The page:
Walkover Survey

Walkover surveys are systematic examinations of sites to identify surface remains and landscape features.

Walkover Survey

Walkover surveys provide the opportunity to identify potential landscape features such as surface remains (e.g. objects, structures, tombstones, fences etc) and indicators that may indicate the presence of buried evidence (e.g. vegetation change, depressions etc), as well as any hazards or impediments that might affect later surveys.

They are often the first stage of investigations on site and they should be planned in advanced using sources (maps, photographs, plans and aerial images) obtained from pre-site research (known as Desk-Based Assessments (DBA)).

If features are identified during this stage, they are recorded in written, photographic and spatial terms, so they can be accurately documented using digital technologies such as GPS, Total Stations or laser scanners for example and further investigation can take place using geophysical tools if necessary. These surveys are systematically coordinated to ensure that all target areas are thoroughly examined.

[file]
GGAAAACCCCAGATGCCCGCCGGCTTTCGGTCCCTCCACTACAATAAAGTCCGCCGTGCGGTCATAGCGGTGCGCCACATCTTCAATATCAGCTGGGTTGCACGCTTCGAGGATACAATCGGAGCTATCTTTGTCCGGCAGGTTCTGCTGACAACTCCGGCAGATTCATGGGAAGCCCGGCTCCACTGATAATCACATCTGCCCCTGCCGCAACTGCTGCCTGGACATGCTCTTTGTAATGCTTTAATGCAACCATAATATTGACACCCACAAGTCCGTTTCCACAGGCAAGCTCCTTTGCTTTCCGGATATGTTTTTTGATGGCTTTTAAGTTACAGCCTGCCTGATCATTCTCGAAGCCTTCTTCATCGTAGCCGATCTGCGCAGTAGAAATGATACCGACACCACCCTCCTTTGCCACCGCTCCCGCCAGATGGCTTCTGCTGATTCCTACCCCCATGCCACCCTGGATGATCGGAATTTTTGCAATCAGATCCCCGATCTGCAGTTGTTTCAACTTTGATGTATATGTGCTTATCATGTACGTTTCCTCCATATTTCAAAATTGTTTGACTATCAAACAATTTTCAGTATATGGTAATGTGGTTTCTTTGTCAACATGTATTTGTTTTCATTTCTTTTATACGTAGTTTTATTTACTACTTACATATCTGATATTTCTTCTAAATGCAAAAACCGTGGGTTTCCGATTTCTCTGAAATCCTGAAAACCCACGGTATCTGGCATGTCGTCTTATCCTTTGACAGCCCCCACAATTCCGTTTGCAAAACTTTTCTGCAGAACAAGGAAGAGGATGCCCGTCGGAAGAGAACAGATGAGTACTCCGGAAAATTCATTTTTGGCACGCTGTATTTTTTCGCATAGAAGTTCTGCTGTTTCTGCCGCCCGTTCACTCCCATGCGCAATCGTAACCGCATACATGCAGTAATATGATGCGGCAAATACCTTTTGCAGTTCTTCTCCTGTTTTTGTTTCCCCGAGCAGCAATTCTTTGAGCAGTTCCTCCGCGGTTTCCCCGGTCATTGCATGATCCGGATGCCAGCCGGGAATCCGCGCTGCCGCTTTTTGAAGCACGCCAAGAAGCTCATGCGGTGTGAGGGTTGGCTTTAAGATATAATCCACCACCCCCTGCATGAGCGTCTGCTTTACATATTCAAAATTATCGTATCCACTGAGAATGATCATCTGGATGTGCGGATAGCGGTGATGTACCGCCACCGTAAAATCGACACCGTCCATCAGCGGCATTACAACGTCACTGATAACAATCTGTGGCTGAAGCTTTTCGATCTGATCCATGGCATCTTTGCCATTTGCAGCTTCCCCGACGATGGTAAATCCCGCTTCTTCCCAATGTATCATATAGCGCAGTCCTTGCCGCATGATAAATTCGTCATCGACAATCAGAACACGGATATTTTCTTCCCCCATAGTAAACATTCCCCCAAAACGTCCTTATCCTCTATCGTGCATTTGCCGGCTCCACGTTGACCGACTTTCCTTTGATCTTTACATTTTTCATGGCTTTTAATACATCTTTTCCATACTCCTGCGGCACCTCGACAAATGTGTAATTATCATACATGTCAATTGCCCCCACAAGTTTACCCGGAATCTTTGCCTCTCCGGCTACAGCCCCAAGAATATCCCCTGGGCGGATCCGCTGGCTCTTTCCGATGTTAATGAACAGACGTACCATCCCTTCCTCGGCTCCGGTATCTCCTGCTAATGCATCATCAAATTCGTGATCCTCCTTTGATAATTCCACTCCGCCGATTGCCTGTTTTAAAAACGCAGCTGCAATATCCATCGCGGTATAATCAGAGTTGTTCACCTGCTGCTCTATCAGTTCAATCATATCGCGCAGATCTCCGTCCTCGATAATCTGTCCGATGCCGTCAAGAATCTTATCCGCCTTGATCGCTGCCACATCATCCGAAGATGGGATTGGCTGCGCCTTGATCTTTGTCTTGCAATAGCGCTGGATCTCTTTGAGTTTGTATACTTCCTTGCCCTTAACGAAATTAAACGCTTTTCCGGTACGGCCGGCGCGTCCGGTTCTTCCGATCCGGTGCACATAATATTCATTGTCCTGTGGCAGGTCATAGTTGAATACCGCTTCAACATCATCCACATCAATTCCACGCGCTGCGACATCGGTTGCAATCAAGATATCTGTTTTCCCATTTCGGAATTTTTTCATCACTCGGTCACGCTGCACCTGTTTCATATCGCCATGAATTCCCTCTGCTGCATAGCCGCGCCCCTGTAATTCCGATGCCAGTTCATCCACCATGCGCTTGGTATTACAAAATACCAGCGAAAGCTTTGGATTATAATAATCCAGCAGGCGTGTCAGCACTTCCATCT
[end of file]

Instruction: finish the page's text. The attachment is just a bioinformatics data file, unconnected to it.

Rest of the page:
Students locating matzevot fragments during walkover survey (© Centre of Archaeology, Staffordshire University)

Case Study: Wąwolnica Jewish Cemetery

In 2017, a walkover survey was undertaken at the Jewish cemetery in Wąwolnica, Poland (see image below). The main focus of the survey was to comprehensively record and document the remains of the cemetery. A systematic walkover survey was conducted over the entire area. This resulted in the discovery of matzevot (Hebrew term used to describe a grave headstone) and fragments that were previously unknown. These newly discovered matzevot were made visible by volunteers working with us on the project and then subsequently documented using laser scanning and photogrammetry.

Uncovering and documenting a matzevah fragment found during walkover survey (© Centre of Archaeology, Staffordshire University)

Learn more about our work in Wąwolnica Jewish Cemetery 

Our experts:

Janos Kerti

PhD researcher and archaeological assistant

About me
Janos Kerti